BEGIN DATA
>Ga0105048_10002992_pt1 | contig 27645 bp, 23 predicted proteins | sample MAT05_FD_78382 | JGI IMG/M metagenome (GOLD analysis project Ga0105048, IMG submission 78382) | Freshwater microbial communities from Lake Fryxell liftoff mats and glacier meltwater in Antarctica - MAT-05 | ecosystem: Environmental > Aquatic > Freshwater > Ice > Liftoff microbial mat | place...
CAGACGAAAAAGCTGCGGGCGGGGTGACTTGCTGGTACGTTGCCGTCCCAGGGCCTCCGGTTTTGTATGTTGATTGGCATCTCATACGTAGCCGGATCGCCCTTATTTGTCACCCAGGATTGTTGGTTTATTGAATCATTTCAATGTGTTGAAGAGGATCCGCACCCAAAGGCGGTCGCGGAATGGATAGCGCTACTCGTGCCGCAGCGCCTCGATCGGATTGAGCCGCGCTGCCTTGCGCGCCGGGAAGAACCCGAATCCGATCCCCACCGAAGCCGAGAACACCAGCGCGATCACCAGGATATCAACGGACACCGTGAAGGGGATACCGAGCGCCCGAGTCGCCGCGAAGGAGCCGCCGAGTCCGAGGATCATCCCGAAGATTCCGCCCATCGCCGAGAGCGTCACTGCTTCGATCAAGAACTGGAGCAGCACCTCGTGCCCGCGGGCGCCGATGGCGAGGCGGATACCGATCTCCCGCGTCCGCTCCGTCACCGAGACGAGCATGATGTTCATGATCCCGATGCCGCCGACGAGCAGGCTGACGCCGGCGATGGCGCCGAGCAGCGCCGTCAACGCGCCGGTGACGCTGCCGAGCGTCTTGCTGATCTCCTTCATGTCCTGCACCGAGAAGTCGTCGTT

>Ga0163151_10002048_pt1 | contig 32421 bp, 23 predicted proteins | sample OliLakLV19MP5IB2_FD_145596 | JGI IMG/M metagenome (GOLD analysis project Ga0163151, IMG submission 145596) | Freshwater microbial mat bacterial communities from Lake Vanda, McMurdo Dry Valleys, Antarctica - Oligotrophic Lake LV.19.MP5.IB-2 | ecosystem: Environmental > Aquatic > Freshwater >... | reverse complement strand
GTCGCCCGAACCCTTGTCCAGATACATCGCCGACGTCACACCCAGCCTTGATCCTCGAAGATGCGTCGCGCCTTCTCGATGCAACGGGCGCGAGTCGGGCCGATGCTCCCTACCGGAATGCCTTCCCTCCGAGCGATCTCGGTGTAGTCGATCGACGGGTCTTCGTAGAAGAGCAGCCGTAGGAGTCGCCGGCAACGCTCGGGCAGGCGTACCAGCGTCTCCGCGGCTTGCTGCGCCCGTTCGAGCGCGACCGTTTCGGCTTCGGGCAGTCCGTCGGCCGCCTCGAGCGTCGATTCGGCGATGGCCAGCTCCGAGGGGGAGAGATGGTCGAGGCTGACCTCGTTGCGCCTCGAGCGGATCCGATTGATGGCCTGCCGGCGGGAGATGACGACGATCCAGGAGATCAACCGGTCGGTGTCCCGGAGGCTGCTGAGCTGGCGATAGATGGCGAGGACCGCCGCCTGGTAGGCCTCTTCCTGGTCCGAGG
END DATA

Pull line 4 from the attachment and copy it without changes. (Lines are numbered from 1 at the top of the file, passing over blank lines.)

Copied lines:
GTCGCCCGAACCCTTGTCCAGATACATCGCCGACGTCACACCCAGCCTTGATCCTCGAAGATGCGTCGCGCCTTCTCGATGCAACGGGCGCGAGTCGGGCCGATGCTCCCTACCGGAATGCCTTCCCTCCGAGCGATCTCGGTGTAGTCGATCGACGGGTCTTCGTAGAAGAGCAGCCGTAGGAGTCGCCGGCAACGCTCGGGCAGGCGTACCAGCGTCTCCGCGGCTTGCTGCGCCCGTTCGAGCGCGACCGTTTCGGCTTCGGGCAGTCCGTCGGCCGCCTCGAGCGTCGATTCGGCGATGGCCAGCTCCGAGGGGGAGAGATGGTCGAGGCTGACCTCGTTGCGCCTCGAGCGGATCCGATTGATGGCCTGCCGGCGGGAGATGACGACGATCCAGGAGATCAACCGGTCGGTGTCCCGGAGGCTGCTGAGCTGGCGATAGATGGCGAGGACCGCCGCCTGGTAGGCCTCTTCCTGGTCCGAGG